COMMENT by ERWIN CHLANDA
Something terrible will happen if nothing is done. That’s been the public fear for a long time in response to the rising incidence of young people joyriding dangerously in stolen cars.
Now it has. A man is dead. This is a turning point as we realise the NT Government is incapable of dealing with crime and we need to look to the local government for answers.
You have a hole in your footpath. You ring Councillor Fred whom you gave your vote at the last election and you know him from cricket.
“Leave it with me,” says Cr Fred. A few days later the hole is fixed.
That was then. This is now: There are emails backwards and forwards between you and non-elected council staff. There are delays. There are explanations which sound like buckpassing. You ring Fred.
Illegally dumped rubbish west of the National Road Transport Hall of Fame.
He says: “Sorry. That is Operational. I am not allowed to touch it. Our road works program is under discussion. It’s in Confidential. I could get locked up if I told you any more.”
And so, while Alice’s economy is being ground into the dirt by COVID-19, and its social fabric is torn to shreds by crime committed by youths in the street, the town’s government, in a bizarrely masochistic move, is divesting itself of key powers and obligations.
Instead of elected members being undisputedly in charge of council business, as the people with whom the buck stops, important controls are being transferred to unelected staff.
No doubt the underperforming element in this council will say that most of the issues I will mention here are Territory or Federal Government issues.
That is part of the problem: Not only has the council no vital initiatives of its own on the go, they are incapable of putting arguments to the Federal and NT governments for “recovery” projects.
There is plenty of bumph couched in generalisations, and repeated endlessly, but devoid of sound research.
This could be carried out in cooperation with Tourism Central Australia and the Chamber of Commerce, both of which have fresh teams on the job, and the Arid Lands Environment Centre which has a good record of giving it a go. With them the Town Council may at long last start firing as Alice’s most powerful defender and promoter.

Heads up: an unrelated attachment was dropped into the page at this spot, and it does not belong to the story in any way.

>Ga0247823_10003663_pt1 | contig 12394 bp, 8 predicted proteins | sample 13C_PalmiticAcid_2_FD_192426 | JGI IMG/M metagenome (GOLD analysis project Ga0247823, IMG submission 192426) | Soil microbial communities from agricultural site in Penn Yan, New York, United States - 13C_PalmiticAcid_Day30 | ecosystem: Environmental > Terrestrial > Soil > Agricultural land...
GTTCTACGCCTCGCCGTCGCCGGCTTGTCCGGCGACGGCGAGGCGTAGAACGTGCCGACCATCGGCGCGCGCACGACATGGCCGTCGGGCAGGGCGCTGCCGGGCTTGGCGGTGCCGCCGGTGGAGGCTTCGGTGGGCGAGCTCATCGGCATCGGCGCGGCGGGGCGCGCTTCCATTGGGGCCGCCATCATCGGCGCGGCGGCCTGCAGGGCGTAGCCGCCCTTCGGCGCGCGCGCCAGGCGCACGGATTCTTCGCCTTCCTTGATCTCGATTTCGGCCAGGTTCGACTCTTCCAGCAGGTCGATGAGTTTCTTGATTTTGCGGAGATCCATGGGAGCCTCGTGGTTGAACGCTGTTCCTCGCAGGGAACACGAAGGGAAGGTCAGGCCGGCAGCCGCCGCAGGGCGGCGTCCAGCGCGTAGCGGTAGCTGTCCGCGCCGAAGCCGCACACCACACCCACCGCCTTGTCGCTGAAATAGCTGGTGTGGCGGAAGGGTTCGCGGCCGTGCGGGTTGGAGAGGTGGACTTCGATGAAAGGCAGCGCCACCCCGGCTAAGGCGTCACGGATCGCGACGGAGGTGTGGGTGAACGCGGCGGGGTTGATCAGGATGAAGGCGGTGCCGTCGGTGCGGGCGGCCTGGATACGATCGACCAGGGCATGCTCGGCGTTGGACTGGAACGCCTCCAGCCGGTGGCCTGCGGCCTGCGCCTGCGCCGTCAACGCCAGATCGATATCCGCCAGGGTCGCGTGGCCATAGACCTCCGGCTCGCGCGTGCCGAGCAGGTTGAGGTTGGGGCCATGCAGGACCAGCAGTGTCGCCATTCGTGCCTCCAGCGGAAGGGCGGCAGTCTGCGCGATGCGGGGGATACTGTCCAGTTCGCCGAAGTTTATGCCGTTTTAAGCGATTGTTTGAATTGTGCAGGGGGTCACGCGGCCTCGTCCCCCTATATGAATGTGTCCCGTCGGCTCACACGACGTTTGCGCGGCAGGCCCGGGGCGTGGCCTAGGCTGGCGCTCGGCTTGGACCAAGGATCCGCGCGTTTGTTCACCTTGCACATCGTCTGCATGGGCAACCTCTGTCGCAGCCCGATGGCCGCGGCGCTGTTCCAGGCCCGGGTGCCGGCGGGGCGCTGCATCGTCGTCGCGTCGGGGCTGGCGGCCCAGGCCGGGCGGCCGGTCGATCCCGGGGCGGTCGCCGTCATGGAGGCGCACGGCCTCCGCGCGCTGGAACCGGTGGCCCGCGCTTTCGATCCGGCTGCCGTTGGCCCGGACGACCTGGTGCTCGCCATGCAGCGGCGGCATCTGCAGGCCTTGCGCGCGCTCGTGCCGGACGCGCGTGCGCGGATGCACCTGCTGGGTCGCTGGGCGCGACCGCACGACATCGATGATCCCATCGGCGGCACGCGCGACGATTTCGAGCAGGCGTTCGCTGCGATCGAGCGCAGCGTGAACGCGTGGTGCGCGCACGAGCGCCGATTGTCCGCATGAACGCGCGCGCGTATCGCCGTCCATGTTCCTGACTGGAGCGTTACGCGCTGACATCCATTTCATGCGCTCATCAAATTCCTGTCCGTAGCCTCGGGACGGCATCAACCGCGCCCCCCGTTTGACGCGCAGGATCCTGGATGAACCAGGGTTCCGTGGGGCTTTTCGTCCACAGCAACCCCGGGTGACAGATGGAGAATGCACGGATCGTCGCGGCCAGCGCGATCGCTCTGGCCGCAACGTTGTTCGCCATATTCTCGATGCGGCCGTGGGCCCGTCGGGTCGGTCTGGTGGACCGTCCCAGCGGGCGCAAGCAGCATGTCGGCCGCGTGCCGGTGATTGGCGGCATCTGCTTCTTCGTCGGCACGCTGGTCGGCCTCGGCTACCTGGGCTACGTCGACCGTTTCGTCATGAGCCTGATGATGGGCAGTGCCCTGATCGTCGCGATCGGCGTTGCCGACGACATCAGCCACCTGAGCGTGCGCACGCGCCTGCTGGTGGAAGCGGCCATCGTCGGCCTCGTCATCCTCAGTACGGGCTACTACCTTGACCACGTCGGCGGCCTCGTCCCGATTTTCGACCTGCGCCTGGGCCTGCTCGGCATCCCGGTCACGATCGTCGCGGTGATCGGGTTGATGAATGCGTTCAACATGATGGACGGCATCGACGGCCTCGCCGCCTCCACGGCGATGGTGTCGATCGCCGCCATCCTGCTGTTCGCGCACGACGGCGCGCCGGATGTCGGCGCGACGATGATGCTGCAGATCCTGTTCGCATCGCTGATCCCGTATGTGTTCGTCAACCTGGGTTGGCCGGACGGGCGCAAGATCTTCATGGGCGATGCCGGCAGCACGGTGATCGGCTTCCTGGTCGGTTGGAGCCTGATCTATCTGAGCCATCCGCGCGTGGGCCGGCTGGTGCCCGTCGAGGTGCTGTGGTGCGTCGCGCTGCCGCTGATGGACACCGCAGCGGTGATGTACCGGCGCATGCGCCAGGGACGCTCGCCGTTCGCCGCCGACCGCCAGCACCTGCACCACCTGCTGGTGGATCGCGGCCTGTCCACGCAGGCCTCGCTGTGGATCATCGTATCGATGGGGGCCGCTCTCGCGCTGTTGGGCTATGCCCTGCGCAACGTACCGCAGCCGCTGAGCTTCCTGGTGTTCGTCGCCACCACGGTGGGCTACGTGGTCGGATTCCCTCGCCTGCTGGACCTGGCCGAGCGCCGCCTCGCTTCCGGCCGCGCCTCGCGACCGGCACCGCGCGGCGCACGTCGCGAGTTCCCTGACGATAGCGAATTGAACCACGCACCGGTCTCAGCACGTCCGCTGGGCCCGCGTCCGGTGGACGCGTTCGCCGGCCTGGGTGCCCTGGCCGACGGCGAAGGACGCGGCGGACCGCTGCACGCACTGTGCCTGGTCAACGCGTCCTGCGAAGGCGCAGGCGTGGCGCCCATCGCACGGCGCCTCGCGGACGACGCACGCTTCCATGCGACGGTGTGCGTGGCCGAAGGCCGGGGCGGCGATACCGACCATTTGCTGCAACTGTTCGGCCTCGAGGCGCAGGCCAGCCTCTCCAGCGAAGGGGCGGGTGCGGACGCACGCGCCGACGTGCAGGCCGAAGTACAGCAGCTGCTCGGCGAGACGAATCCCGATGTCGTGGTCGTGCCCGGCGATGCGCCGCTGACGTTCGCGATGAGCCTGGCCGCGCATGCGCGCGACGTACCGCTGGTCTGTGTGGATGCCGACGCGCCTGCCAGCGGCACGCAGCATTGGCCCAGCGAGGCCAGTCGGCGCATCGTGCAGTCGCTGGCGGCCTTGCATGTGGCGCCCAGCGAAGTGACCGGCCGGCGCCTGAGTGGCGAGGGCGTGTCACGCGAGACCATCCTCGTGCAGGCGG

It must earn that role. The public deserves it.
Instead of haggling over minor issues rooted in self-interest – the co-opting farce being a recent example – the council needs to establish itself as being well-informed and authoritative.
What are the costs? What is the time-line? How will the town benefit?
Demonstrate the need and public support.
Can we apply already existing resources? How?
How do other administrations cope with a similar problem?
Much of the town’s municipal area is still wide open spaces.
It would be a brave government that would say “no” to substantial and convincing propositions from nine people elected by the NT’s second biggest town.
The following would be a good start. Some are issues of life and death.
Flood protection. There is none. The moratorium on a dam imposed by Canberra in 1992 expired eight years ago. That excuse for inaction is gone. What is the current one?
How come we are still wasting billions of litres of water and two square kilometres of prime land, owned by the public and unencumbered by native title, and use it for a foul smelling sewage plant in the middle of the municipality while the world is recycling and water is running short?
The dump is bursting at its seams and the town is ringed by illegally disposed rubbish because the council’s fees are clearly too high. Why?
The 24/7 youth centre, talked about for 10 years as a measure to get problem kids off our streets: Nowhere to be seen.
The national Aboriginal art centre: A fiasco. Have custodians changed their minds on the rejection of Anzac Precinct as a location? How long does it take to get an answer to a very simple question?
Are we holding the managers and the Aboriginal owners of the West MacDonnells to account over the poor fire protection of the national park which underpins our tourism industry? Nope.
When the town votes in August next year, will there be well researched, compelling business plans or will we just have faces grinning from posters around town?
This year nearly half the councillors told ratepayers they would much prefer to be in Parliament than serving them on council. They all lost and returned. A poor call would be a kind way of describing this.
And now, it’s time to put the shoulder to the wheel.
AT TOP: The class of 2017: Back row, from left – CEO Rex Mooney (soon to retire); councillors Jamie De Brenni, Jimmy Cocking, Eli Melky, Glen Auricht. Front row – from left: Marli Banks, Jacinta Nampijinpa Price, Catherine Satour and Matt Paterson. Mayor Damien Ryan is in the centre.